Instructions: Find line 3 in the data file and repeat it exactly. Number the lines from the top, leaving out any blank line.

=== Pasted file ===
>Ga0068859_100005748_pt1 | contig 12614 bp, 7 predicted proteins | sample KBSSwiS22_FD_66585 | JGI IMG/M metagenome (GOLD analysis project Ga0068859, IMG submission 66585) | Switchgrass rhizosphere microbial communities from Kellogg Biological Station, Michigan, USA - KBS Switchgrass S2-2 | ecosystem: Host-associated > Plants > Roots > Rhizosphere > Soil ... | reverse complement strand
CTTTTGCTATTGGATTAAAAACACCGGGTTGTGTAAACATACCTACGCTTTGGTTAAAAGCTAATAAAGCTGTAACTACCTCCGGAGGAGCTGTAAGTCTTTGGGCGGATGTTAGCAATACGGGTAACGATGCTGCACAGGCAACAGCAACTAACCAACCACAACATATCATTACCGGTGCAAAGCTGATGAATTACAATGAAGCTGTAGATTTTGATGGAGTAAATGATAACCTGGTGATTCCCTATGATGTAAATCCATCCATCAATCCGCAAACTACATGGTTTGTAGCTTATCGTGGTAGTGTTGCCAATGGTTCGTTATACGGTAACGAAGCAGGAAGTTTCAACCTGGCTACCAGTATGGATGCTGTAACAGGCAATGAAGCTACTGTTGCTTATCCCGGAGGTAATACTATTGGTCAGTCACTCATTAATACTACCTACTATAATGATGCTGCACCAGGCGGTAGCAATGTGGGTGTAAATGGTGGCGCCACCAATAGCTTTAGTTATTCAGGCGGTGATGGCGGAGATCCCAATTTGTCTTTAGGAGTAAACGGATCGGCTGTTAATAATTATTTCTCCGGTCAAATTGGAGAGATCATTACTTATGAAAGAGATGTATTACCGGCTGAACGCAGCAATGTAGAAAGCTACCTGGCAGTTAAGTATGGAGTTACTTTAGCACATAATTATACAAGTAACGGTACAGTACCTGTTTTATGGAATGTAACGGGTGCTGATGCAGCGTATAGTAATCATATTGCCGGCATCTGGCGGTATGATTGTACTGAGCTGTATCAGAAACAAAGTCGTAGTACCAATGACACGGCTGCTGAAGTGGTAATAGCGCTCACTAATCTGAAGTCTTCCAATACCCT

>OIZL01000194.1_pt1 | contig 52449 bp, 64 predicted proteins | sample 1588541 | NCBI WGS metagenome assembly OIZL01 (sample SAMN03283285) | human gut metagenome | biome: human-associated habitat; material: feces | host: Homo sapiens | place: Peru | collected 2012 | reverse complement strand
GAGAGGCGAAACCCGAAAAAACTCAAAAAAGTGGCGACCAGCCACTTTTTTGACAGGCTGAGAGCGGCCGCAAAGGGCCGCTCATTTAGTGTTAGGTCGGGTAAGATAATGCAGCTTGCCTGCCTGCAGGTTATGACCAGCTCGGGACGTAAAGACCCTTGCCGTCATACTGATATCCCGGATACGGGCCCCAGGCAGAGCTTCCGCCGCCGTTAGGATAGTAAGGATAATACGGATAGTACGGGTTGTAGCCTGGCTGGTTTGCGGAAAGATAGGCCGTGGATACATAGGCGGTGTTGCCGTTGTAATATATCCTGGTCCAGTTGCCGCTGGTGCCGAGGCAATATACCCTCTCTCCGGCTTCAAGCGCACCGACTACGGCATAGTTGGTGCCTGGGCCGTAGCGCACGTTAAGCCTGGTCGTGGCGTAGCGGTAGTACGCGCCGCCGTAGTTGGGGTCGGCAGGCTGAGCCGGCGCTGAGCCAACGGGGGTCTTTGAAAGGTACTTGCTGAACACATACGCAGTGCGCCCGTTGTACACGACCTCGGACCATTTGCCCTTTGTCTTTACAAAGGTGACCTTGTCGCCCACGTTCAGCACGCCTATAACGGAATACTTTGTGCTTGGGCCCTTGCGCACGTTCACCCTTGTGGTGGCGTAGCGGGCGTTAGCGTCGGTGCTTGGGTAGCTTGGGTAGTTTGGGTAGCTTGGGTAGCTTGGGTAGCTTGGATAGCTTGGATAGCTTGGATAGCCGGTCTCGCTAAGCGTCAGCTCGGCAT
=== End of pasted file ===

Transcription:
>OIZL01000194.1_pt1 | contig 52449 bp, 64 predicted proteins | sample 1588541 | NCBI WGS metagenome assembly OIZL01 (sample SAMN03283285) | human gut metagenome | biome: human-associated habitat; material: feces | host: Homo sapiens | place: Peru | collected 2012 | reverse complement strand